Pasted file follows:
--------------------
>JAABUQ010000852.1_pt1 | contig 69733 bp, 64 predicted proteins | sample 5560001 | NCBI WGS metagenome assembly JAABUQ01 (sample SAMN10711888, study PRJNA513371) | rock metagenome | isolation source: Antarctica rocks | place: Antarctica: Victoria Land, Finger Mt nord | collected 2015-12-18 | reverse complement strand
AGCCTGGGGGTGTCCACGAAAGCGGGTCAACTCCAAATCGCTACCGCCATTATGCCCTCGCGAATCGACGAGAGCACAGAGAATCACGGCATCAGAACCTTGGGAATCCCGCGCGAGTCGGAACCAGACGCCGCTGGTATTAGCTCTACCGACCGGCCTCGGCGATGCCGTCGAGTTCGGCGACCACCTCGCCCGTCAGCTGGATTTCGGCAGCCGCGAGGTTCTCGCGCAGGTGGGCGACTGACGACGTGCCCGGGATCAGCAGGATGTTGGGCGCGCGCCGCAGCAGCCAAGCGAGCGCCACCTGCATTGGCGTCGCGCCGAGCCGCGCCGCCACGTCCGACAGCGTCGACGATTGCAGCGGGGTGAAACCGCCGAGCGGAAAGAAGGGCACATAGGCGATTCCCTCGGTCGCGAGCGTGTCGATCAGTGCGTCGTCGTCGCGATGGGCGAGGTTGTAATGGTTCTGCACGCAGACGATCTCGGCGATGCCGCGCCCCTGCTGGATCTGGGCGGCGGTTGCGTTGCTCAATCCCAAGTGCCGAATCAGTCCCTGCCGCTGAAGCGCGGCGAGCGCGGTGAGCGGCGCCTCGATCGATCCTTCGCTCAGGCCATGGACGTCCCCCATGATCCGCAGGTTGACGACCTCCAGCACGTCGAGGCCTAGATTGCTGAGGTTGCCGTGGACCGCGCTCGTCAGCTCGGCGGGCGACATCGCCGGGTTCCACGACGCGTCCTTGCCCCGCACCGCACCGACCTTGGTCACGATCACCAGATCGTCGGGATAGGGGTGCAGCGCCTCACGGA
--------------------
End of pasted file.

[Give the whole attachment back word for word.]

>JAABUQ010000852.1_pt1 | contig 69733 bp, 64 predicted proteins | sample 5560001 | NCBI WGS metagenome assembly JAABUQ01 (sample SAMN10711888, study PRJNA513371) | rock metagenome | isolation source: Antarctica rocks | place: Antarctica: Victoria Land, Finger Mt nord | collected 2015-12-18 | reverse complement strand
AGCCTGGGGGTGTCCACGAAAGCGGGTCAACTCCAAATCGCTACCGCCATTATGCCCTCGCGAATCGACGAGAGCACAGAGAATCACGGCATCAGAACCTTGGGAATCCCGCGCGAGTCGGAACCAGACGCCGCTGGTATTAGCTCTACCGACCGGCCTCGGCGATGCCGTCGAGTTCGGCGACCACCTCGCCCGTCAGCTGGATTTCGGCAGCCGCGAGGTTCTCGCGCAGGTGGGCGACTGACGACGTGCCCGGGATCAGCAGGATGTTGGGCGCGCGCCGCAGCAGCCAAGCGAGCGCCACCTGCATTGGCGTCGCGCCGAGCCGCGCCGCCACGTCCGACAGCGTCGACGATTGCAGCGGGGTGAAACCGCCGAGCGGAAAGAAGGGCACATAGGCGATTCCCTCGGTCGCGAGCGTGTCGATCAGTGCGTCGTCGTCGCGATGGGCGAGGTTGTAATGGTTCTGCACGCAGACGATCTCGGCGATGCCGCGCCCCTGCTGGATCTGGGCGGCGGTTGCGTTGCTCAATCCCAAGTGCCGAATCAGTCCCTGCCGCTGAAGCGCGGCGAGCGCGGTGAGCGGCGCCTCGATCGATCCTTCGCTCAGGCCATGGACGTCCCCCATGATCCGCAGGTTGACGACCTCCAGCACGTCGAGGCCTAGATTGCTGAGGTTGCCGTGGACCGCGCTCGTCAGCTCGGCGGGCGACATCGCCGGGTTCCACGACGCGTCCTTGCCCCGCACCGCACCGACCTTGGTCACGATCACCAGATCGTCGGGATAGGGGTGCAGCGCCTCACGGA